By JD Schramm
If doctors make the worst patients, what kind of students would a group of professors and administrators make? Twelve days in Kazakhstan revealed that we actually did pretty well as the recipients of experiential learning rather than the dispensers.
My recent trip to Kazakhstan demonstrated that, just like riding a bike, I was able to become the learner as I participated in a doctoral level study abroad trip. I'd never been to Kazakhstan (or anywhere nearby). My travel had not taken me to a former Soviet republic before. What's more, no one in my circle of friends or family had ever been there and usually just made some crack about the film Borat as their only reference point to this nation. The ninth largest country in the world, and the largest landlocked nation on earth, Kazakhstan provided a fascinating and educational visit.
By way of introduction, the nation was the last to declare its independence from the Soviet Union on December 16, 1991. In the nearly twenty years since that time the country has had only one president, Nursultan Nazarbayev. In 1997 President Nazarbayev relocated the capital from Almaty (near the Kyrgyzstan border) to Astana (closer to the center of the nation). We visited both cities but were primarily in the new capital. One classmate described it as what would happen if Epcot met Washington D.C. in Vegas. The city boasts remarkable world-class architecture, most less than a decade old. The country appears to be on the verge of many great things. Relying on its many natural resources (oil being chief among them), Kazakhstan is pursuing multiple economic and cultural dreams. It's rumored the nation may bid to host the winter Olympics.
The Kazakhstan agency of statistics indicates that just over 3,000 Americans venture to Kazakhstan each year; my 22 doctoral classmates from Penn's Graduate School of Education are now part of that small sample. My nephew Steven loves to visit professional baseball parks in each city he visits; we, on the other hand, visited colleges and universities. Invited by the leadership of Nazarbayev University we conducted several days of fact-finding research for this one-year old institution. We sought to learn what we could about the niche this new school would create and fill and how best to achieve those lofty goals. The trip ended with a full-day symposium where we shared our preliminary findings and we're now in the midst of crafting a series of White Papers on the topic.
As leaders in higher education we were used to directing student experiences, not participating in them. It was no coincidence that our recommendations to the NU leaders kept coming back to "embrace experiential learning" as we ourselves were participating in the greatest activity of experiential learning any of us had ever seen. We were learning about researching vexing issues in higher education by, well, conducting research ourselves into the vexing issues our host university was facing.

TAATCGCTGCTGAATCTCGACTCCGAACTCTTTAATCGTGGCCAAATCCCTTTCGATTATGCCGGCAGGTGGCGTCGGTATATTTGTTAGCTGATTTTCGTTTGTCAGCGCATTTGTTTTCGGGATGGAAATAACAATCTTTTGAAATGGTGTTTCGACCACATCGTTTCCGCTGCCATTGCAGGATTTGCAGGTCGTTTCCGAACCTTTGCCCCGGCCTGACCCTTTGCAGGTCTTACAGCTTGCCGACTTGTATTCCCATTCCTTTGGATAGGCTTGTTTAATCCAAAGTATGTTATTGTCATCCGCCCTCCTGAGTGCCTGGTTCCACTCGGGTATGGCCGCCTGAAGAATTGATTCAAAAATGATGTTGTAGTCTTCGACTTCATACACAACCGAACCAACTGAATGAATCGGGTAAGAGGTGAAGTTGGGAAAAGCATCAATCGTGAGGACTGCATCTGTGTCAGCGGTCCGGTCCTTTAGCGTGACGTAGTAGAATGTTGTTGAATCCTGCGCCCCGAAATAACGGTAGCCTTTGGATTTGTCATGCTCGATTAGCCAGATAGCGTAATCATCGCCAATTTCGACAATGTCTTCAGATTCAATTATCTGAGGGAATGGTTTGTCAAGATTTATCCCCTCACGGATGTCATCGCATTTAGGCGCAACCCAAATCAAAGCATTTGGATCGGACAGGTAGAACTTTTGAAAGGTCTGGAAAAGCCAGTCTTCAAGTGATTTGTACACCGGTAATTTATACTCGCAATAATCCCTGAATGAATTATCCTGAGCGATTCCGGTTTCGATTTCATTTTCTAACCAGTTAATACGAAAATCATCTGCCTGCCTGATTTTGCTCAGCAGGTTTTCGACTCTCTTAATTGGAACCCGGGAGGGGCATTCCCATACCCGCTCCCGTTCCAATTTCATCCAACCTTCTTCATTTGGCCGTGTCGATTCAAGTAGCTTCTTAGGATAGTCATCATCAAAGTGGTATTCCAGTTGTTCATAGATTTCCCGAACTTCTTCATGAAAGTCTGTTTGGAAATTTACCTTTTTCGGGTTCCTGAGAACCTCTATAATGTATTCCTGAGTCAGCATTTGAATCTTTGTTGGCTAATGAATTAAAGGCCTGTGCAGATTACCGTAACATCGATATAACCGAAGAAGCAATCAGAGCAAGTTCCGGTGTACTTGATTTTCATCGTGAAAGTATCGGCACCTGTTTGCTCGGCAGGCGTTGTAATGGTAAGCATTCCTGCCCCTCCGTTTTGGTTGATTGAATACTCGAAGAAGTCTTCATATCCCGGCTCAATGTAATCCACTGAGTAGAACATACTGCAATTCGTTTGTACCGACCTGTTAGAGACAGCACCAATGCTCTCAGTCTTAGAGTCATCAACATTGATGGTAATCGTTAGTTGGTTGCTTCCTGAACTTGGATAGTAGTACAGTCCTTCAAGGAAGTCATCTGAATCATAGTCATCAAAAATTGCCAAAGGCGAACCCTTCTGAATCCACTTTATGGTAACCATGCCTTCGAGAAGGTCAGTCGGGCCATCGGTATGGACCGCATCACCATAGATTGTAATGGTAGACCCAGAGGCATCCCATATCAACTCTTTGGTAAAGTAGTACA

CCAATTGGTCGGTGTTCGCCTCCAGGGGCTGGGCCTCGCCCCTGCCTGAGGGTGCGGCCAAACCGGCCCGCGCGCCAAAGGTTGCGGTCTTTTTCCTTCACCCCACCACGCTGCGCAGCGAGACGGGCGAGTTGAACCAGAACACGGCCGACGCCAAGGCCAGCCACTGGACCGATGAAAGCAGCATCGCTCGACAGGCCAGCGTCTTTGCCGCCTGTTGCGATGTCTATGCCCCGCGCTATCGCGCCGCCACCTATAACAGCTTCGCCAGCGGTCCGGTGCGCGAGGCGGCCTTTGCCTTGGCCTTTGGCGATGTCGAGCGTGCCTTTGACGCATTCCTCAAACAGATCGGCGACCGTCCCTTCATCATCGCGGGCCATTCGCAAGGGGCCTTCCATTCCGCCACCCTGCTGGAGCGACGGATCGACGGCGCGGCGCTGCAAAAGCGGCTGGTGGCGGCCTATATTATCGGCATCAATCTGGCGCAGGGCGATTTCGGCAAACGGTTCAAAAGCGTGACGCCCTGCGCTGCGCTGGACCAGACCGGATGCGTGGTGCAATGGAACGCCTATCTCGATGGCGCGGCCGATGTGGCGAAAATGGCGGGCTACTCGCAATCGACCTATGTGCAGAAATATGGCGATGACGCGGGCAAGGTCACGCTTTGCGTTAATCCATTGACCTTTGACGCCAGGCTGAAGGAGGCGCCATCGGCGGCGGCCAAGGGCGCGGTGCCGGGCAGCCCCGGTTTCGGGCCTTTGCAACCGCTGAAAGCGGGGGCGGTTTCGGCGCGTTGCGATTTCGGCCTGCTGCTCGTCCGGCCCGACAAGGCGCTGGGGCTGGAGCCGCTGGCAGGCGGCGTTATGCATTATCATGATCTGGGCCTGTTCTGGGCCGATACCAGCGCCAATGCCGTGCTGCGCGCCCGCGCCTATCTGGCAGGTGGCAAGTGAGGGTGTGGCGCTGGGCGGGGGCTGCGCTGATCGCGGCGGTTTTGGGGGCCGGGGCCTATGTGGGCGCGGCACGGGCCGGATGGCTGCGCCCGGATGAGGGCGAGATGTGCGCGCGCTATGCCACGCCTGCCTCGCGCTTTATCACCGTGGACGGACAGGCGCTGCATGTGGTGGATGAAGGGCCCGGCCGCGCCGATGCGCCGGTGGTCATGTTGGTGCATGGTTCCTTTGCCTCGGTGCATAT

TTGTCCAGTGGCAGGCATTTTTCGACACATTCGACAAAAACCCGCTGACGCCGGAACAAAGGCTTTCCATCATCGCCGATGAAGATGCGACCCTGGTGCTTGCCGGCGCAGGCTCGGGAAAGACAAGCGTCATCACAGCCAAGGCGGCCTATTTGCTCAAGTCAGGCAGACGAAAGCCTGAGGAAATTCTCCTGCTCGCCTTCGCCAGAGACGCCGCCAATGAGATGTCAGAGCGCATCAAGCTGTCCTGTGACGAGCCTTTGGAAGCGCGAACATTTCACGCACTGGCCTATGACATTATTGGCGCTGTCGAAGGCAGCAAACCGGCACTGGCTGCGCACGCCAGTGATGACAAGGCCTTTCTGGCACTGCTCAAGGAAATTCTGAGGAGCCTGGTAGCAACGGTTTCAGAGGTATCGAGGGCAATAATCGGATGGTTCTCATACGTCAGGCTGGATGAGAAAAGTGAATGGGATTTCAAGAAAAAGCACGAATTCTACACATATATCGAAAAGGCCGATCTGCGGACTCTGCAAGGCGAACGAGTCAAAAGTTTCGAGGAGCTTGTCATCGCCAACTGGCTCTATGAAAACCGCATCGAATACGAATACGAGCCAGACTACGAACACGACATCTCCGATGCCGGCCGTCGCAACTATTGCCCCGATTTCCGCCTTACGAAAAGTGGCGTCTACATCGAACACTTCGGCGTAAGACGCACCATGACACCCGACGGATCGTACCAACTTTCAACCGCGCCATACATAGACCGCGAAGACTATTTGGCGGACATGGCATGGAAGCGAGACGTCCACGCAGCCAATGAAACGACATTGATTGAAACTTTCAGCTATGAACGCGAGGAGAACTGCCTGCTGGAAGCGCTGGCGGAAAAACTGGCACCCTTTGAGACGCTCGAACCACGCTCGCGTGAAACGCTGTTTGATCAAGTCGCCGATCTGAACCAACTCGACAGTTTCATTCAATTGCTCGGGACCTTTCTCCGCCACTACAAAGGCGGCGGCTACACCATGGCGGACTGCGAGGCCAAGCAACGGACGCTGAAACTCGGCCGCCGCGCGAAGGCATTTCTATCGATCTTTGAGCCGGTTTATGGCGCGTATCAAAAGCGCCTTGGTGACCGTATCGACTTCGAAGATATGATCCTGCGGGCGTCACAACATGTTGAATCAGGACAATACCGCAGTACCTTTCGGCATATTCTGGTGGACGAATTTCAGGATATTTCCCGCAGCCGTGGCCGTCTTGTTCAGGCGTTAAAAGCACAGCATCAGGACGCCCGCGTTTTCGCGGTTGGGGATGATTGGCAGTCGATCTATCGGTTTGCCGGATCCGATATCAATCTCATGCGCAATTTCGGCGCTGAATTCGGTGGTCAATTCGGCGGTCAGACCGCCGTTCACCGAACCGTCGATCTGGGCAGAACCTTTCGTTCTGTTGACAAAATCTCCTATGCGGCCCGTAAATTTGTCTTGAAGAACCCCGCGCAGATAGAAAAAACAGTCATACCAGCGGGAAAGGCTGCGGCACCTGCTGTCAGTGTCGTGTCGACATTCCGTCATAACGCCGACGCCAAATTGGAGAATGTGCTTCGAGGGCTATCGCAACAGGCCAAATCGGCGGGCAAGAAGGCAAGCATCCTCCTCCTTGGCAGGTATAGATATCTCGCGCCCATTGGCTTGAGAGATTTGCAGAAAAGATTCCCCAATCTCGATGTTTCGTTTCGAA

But even now I'm not sure if I learned more about the Kazakh people and their system of higher education or about myself during my 12 days of Kazakhstan. It's been said the best way to teach a goldfish the nature of water is to remove it from its fish bowl. That's what being in the unfamiliar territory of central Asia did for me: I was able to see myself in a whole new way. I found reservoirs of resilience I didn't know were there as we faced accommodations, transportation, and meals that were challenging. I also discovered how uncomfortable I was when un-tethered from my blackberry for just two days while participating in a research/writing retreat in a remote area of the country.
Further, I became aware of my own impatience as I observed this nation trying to play catch-up after decades of Soviet rule. When they wanted to recreate a vibrant cattle industry, they simply imported hundreds of pregnant cows from North Dakota. When they wanted to establish a unique tourist attraction, they simply shipped in millions of tons of sand to create the world's largest indoor beach (on the 7th story of a high-end shopping mall). And when they wanted to establish a world-class research university, they crafted partnerships with a half-dozen top ranked universities (Penn, Duke, Carnegie-Mellon, and the University of Wisconsin-Madison, to name a few).
With the right resources am I a bit like Kazakhstan? Looking for ways to accelerate my career with a two-year doctorate, advance my retirement savings by maximizing the amount of matching funds allowed from Stanford, and even accelerating my frequent flyer miles through accepting special promotions from United. I'm often encouraging my students to "slow down and smell the flowers along the way" but my trip to Kazakhstan showed me how often I resist doing just that.
It was a great lesson to learn (or perhaps relearn) and it took me going 10,371 miles away from home to a place I'd never been before to learn to go within. Yet in the unfamiliar republic of Kazakhstan and the less familiar role of being a student on a study trip, the learning experience was both rich and profound.
JD Schramm, Director of the Mastery in Communication Initiative at Stanford's Graduate School of Business, teaches a variety of communication courses to MBA students. To read his blog, visit him on Red Room.